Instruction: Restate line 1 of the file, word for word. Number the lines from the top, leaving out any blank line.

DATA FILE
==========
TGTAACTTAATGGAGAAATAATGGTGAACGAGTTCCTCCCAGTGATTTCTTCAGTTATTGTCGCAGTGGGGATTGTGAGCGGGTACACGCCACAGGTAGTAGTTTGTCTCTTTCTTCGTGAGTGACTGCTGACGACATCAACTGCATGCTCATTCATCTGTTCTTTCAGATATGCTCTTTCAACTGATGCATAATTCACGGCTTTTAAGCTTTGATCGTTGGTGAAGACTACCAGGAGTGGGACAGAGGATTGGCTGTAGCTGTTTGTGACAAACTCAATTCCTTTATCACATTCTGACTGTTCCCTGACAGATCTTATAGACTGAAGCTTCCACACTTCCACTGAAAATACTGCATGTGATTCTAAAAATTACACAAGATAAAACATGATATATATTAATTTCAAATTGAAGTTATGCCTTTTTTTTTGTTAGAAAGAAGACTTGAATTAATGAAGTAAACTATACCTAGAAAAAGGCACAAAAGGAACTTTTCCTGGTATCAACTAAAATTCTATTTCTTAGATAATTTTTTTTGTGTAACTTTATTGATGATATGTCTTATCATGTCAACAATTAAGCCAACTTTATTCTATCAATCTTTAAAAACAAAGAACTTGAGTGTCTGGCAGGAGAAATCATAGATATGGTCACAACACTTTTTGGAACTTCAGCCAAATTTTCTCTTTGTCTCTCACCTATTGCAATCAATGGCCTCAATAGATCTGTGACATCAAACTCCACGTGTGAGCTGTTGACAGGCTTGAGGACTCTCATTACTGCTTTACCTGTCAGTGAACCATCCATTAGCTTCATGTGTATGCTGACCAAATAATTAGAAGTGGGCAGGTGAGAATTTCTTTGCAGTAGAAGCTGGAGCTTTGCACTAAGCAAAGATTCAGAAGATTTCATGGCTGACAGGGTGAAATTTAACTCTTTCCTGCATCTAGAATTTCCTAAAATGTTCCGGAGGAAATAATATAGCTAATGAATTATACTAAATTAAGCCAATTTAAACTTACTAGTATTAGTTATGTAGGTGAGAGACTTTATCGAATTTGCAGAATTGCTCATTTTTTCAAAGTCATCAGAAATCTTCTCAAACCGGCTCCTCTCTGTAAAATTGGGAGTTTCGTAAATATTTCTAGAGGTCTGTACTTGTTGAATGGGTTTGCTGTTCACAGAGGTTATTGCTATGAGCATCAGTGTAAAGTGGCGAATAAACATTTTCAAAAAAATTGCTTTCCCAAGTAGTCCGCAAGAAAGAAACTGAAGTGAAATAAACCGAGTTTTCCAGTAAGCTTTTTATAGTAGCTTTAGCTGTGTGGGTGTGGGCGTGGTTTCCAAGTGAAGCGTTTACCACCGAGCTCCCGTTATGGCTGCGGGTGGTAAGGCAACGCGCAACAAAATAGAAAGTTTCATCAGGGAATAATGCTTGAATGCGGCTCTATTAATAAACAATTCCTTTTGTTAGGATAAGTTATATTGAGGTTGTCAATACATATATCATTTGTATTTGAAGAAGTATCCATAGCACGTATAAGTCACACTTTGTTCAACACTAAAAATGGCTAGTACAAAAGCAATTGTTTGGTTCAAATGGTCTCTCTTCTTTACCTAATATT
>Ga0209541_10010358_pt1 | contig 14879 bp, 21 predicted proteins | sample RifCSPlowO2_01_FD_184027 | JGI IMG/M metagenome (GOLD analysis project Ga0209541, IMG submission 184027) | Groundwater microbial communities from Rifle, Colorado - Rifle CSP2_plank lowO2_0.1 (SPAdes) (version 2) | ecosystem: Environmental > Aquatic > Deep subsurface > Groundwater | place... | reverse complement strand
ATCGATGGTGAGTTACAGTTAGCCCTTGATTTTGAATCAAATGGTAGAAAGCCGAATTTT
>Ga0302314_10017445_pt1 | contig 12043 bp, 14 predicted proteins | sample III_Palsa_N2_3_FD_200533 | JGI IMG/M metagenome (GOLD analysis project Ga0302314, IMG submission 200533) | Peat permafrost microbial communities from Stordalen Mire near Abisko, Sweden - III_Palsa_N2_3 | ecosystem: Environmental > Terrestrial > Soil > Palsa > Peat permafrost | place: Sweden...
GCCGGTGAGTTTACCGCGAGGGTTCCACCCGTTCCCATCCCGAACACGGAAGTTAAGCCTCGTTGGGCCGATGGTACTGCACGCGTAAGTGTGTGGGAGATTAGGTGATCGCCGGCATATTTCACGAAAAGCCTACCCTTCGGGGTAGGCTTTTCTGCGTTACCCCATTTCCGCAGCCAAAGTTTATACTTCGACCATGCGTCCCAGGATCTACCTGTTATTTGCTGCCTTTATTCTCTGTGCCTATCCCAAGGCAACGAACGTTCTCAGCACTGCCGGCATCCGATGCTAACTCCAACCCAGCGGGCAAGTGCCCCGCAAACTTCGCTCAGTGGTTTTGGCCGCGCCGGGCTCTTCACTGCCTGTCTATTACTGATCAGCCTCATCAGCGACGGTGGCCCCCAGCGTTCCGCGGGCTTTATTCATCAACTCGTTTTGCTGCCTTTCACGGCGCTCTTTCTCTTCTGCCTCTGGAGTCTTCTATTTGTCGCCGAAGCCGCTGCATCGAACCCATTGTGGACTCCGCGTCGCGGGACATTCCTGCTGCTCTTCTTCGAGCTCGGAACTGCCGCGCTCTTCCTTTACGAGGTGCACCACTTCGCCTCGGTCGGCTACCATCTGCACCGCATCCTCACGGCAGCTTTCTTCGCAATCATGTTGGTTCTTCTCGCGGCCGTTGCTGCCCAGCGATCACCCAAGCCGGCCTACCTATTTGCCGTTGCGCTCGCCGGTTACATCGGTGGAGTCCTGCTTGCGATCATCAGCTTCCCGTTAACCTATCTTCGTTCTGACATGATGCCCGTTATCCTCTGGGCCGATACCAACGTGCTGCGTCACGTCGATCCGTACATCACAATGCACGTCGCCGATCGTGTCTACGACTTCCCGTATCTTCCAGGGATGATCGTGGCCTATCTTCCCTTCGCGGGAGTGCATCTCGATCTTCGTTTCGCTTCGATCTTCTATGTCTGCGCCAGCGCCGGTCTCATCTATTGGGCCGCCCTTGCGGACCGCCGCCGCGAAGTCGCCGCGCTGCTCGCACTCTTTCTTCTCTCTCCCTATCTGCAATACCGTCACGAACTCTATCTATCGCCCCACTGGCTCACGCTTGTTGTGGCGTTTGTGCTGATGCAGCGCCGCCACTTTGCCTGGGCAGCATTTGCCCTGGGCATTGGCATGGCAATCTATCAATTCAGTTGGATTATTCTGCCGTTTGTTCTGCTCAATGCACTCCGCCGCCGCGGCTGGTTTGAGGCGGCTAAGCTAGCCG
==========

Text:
TGTAACTTAATGGAGAAATAATGGTGAACGAGTTCCTCCCAGTGATTTCTTCAGTTATTGTCGCAGTGGGGATTGTGAGCGGGTACACGCCACAGGTAGTAGTTTGTCTCTTTCTTCGTGAGTGACTGCTGACGACATCAACTGCATGCTCATTCATCTGTTCTTTCAGATATGCTCTTTCAACTGATGCATAATTCACGGCTTTTAAGCTTTGATCGTTGGTGAAGACTACCAGGAGTGGGACAGAGGATTGGCTGTAGCTGTTTGTGACAAACTCAATTCCTTTATCACATTCTGACTGTTCCCTGACAGATCTTATAGACTGAAGCTTCCACACTTCCACTGAAAATACTGCATGTGATTCTAAAAATTACACAAGATAAAACATGATATATATTAATTTCAAATTGAAGTTATGCCTTTTTTTTTGTTAGAAAGAAGACTTGAATTAATGAAGTAAACTATACCTAGAAAAAGGCACAAAAGGAACTTTTCCTGGTATCAACTAAAATTCTATTTCTTAGATAATTTTTTTTGTGTAACTTTATTGATGATATGTCTTATCATGTCAACAATTAAGCCAACTTTATTCTATCAATCTTTAAAAACAAAGAACTTGAGTGTCTGGCAGGAGAAATCATAGATATGGTCACAACACTTTTTGGAACTTCAGCCAAATTTTCTCTTTGTCTCTCACCTATTGCAATCAATGGCCTCAATAGATCTGTGACATCAAACTCCACGTGTGAGCTGTTGACAGGCTTGAGGACTCTCATTACTGCTTTACCTGTCAGTGAACCATCCATTAGCTTCATGTGTATGCTGACCAAATAATTAGAAGTGGGCAGGTGAGAATTTCTTTGCAGTAGAAGCTGGAGCTTTGCACTAAGCAAAGATTCAGAAGATTTCATGGCTGACAGGGTGAAATTTAACTCTTTCCTGCATCTAGAATTTCCTAAAATGTTCCGGAGGAAATAATATAGCTAATGAATTATACTAAATTAAGCCAATTTAAACTTACTAGTATTAGTTATGTAGGTGAGAGACTTTATCGAATTTGCAGAATTGCTCATTTTTTCAAAGTCATCAGAAATCTTCTCAAACCGGCTCCTCTCTGTAAAATTGGGAGTTTCGTAAATATTTCTAGAGGTCTGTACTTGTTGAATGGGTTTGCTGTTCACAGAGGTTATTGCTATGAGCATCAGTGTAAAGTGGCGAATAAACATTTTCAAAAAAATTGCTTTCCCAAGTAGTCCGCAAGAAAGAAACTGAAGTGAAATAAACCGAGTTTTCCAGTAAGCTTTTTATAGTAGCTTTAGCTGTGTGGGTGTGGGCGTGGTTTCCAAGTGAAGCGTTTACCACCGAGCTCCCGTTATGGCTGCGGGTGGTAAGGCAACGCGCAACAAAATAGAAAGTTTCATCAGGGAATAATGCTTGAATGCGGCTCTATTAATAAACAATTCCTTTTGTTAGGATAAGTTATATTGAGGTTGTCAATACATATATCATTTGTATTTGAAGAAGTATCCATAGCACGTATAAGTCACACTTTGTTCAACACTAAAAATGGCTAGTACAAAAGCAATTGTTTGGTTCAAATGGTCTCTCTTCTTTACCTAATATT